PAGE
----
7.45pm ToryDiary: On the actual AV ballot paper question, the No campaign gains a poll lead for the first time

5.45pm Dr Matthew Goodwin on Comment: Muslims and their attitudes in Modern Britain

4.15pm Daniel Hamilton on Comment: BBC local radio stations – allow advertising to help them survive

2.30pm Roger Helmer MEP on Comment: George Osborne must say no to the Sheriff of Nottingham tax

12.30pm WATCH: Ken Clarke explains why he will vote No to AV

11.15am ToryDiary: CCHQ sends out new anti-AV booklet to activists

10.45am Christian May and Harry Cole on Comment: British and American flags fly everywhere, Tony Blair is a national hero and a gold statue of Bill Clinton stands proudly on the main street. Welcome to Kosovo.

ToryDiary: Clegg should intensify his new macho strategy

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Comment –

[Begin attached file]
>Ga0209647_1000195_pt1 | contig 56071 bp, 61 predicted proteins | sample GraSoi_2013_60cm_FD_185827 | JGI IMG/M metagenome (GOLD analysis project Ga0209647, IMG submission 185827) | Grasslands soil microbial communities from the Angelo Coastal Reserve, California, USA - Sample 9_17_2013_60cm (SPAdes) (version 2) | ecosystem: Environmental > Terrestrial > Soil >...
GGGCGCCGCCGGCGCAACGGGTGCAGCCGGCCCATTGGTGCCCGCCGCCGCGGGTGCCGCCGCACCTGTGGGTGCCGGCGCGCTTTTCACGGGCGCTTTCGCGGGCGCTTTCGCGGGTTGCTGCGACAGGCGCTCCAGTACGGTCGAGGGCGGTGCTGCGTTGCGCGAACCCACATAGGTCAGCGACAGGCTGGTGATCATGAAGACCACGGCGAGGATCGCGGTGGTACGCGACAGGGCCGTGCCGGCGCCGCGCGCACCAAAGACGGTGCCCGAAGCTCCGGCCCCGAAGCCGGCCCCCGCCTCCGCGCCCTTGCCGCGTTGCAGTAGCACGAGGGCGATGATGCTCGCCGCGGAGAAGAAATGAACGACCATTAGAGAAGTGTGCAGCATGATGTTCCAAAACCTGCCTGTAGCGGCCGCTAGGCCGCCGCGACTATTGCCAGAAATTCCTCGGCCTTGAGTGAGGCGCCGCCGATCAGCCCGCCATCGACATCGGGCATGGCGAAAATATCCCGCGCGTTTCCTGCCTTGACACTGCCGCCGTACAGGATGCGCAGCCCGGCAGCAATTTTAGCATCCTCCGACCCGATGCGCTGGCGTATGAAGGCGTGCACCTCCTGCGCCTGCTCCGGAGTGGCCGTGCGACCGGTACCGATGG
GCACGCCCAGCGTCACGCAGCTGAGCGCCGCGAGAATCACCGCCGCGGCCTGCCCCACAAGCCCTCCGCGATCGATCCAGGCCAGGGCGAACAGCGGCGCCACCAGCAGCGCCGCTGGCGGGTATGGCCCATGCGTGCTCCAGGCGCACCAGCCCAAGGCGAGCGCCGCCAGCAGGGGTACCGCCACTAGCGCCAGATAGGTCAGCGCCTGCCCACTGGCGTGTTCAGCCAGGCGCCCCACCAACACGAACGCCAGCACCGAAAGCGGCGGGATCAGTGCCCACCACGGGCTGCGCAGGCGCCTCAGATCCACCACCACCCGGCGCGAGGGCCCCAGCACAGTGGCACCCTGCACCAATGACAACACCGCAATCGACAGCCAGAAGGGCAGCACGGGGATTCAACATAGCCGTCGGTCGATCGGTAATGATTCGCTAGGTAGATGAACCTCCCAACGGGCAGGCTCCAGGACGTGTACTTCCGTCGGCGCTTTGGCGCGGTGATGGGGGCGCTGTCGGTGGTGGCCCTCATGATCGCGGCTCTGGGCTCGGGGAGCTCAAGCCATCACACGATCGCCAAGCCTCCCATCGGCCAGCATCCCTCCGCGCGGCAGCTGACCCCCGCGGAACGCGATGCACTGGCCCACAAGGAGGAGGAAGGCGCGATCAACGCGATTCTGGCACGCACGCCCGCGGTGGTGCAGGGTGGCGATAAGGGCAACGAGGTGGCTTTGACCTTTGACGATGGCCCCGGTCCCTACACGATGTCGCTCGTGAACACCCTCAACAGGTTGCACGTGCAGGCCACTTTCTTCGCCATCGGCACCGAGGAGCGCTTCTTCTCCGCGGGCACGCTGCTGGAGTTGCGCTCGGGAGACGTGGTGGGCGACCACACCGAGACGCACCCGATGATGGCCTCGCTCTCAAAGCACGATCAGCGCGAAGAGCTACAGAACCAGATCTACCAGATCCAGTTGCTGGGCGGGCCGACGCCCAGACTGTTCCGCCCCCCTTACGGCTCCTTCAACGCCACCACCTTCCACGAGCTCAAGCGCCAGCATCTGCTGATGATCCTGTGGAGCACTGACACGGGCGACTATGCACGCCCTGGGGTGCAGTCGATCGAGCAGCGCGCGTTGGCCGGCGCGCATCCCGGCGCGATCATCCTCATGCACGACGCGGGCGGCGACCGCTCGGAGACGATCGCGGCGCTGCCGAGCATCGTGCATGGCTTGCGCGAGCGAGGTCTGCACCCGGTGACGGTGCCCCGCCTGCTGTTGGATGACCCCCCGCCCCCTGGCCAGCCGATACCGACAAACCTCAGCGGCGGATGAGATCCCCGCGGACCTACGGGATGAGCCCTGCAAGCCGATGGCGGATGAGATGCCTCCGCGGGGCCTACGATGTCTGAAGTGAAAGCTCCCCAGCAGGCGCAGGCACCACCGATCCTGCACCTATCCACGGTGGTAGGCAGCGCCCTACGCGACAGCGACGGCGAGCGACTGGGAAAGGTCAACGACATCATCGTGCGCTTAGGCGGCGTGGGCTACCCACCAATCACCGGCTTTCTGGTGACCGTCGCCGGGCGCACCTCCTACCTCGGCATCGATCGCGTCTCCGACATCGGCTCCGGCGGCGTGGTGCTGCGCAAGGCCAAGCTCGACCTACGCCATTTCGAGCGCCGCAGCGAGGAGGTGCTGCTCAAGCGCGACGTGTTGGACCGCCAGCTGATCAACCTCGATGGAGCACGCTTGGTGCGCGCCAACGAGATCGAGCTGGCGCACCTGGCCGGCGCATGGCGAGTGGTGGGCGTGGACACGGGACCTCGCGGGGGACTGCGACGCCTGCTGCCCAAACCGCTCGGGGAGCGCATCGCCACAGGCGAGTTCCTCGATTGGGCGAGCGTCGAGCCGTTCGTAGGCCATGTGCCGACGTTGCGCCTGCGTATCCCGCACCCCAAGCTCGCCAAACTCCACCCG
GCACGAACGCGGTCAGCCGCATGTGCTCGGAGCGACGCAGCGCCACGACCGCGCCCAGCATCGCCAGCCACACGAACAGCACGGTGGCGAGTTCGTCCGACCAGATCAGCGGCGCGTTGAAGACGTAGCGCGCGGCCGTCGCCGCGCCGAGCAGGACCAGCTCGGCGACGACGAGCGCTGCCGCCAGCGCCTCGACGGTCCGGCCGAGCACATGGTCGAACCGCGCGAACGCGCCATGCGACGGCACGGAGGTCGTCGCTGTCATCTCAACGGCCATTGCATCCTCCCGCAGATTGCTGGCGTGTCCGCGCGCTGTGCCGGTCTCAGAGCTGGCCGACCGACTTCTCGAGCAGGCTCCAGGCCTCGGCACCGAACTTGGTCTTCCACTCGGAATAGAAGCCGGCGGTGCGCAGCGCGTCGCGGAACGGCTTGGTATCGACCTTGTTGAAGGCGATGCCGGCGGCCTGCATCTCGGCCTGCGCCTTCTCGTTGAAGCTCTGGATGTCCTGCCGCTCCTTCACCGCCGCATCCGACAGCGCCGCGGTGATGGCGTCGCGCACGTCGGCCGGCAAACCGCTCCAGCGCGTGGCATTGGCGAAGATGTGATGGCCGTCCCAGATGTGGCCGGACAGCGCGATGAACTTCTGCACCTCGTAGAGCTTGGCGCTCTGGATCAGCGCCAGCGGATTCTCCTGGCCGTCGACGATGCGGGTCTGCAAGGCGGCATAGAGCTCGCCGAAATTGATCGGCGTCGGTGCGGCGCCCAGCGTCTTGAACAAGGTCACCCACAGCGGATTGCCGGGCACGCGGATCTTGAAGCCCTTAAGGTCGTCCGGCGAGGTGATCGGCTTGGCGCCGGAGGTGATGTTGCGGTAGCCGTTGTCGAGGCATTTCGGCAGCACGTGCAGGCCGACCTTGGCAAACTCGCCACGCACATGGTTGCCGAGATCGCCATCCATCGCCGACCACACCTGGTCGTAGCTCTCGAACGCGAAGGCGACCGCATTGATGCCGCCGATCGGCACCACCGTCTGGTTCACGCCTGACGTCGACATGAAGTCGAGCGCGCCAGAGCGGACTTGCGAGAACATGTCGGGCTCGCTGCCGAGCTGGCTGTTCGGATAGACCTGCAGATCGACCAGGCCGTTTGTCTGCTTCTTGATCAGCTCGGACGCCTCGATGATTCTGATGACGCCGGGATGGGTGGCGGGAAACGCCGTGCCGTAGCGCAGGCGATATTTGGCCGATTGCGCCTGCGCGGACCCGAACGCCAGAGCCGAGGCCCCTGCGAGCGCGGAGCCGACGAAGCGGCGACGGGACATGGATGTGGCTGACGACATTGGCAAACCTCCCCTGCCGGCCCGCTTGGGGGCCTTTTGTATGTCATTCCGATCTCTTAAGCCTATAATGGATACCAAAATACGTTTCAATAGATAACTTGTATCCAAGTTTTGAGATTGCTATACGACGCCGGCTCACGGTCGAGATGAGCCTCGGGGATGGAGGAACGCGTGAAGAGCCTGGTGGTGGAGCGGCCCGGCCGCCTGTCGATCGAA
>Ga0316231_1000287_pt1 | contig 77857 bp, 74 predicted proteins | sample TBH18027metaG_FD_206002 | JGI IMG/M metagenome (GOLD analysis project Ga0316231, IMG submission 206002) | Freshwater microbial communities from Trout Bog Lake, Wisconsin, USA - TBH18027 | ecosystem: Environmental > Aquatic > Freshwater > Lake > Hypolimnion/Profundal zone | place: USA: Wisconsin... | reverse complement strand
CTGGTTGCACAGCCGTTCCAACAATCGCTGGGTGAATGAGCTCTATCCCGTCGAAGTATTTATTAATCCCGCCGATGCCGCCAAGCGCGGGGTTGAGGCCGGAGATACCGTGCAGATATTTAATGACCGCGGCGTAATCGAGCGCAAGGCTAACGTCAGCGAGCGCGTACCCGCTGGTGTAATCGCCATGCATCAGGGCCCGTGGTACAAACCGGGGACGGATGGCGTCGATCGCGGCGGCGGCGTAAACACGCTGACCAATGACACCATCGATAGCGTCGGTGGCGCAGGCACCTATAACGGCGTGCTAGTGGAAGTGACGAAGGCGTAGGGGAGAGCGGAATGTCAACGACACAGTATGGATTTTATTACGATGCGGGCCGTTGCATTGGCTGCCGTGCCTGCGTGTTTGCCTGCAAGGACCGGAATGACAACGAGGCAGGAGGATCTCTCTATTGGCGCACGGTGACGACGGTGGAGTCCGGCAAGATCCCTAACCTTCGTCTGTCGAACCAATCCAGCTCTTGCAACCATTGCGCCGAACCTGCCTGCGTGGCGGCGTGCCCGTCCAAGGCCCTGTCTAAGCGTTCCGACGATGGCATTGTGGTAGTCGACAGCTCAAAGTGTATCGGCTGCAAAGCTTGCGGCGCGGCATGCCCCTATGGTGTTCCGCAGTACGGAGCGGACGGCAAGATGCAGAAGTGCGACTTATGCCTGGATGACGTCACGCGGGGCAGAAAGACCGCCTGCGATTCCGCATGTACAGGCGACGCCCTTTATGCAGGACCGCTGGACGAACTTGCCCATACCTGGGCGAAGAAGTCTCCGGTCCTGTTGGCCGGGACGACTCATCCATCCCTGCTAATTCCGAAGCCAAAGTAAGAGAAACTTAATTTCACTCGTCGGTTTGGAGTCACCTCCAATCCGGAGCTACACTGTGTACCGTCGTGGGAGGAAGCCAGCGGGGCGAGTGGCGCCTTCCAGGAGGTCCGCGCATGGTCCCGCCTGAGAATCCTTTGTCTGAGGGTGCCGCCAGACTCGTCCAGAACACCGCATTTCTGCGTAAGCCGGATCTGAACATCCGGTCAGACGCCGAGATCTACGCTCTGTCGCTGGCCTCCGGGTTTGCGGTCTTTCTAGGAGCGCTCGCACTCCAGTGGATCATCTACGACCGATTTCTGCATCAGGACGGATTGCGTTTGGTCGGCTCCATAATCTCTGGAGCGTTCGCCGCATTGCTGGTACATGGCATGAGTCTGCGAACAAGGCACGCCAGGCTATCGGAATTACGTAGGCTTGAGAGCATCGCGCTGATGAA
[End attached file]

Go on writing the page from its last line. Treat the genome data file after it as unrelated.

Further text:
Harry Benson: Where is the Government's family policy?

Nik Darlington: Getting football governance right

Local Government: Say no to Legoland homes


Hague concedes that tsunami help is a "stretch" for the Foreign Office

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"David Cameron said the Japanese earthquake was a 'terrible reminder of the destructive power of nature' and pledged to help the country….Everyone should be thinking of the country and its people and I have asked immediately that our Government look at what we can do to help.'  The Queen said: ‘I was saddened to hear of the tragic loss of life caused by the earthquake which has struck North-East Japan today.’ " – Daily Mail

"The Foreign Office yesterday set up a crisis centre with a telephone helpline for Britons caught up in the catastrophe or those concerned for friends and relatives in Japan.  Meanwhile Foreign Secretary William Hague said the UK had rapid deployment teams “ready to go”, both from Britain and within the affected region.  British search and rescue teams are also on four hours’ notice to fly to the disaster zone." – Daily Express